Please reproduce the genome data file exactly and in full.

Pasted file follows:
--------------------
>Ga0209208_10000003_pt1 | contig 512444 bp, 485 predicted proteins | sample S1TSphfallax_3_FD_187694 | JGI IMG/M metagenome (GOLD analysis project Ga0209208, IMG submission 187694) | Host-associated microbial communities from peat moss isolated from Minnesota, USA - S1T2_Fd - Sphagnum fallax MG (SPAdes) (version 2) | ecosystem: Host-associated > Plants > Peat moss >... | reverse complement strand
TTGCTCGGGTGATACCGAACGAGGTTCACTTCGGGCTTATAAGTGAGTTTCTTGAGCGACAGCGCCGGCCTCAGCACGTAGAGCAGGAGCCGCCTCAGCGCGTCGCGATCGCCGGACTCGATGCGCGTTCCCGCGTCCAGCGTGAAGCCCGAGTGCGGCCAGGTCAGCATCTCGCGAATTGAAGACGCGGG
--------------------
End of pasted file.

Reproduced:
>Ga0209208_10000003_pt1 | contig 512444 bp, 485 predicted proteins | sample S1TSphfallax_3_FD_187694 | JGI IMG/M metagenome (GOLD analysis project Ga0209208, IMG submission 187694) | Host-associated microbial communities from peat moss isolated from Minnesota, USA - S1T2_Fd - Sphagnum fallax MG (SPAdes) (version 2) | ecosystem: Host-associated > Plants > Peat moss >... | reverse complement strand
TTGCTCGGGTGATACCGAACGAGGTTCACTTCGGGCTTATAAGTGAGTTTCTTGAGCGACAGCGCCGGCCTCAGCACGTAGAGCAGGAGCCGCCTCAGCGCGTCGCGATCGCCGGACTCGATGCGCGTTCCCGCGTCCAGCGTGAAGCCCGAGTGCGGCCAGGTCAGCATCTCGCGAATTGAAGACGCGGG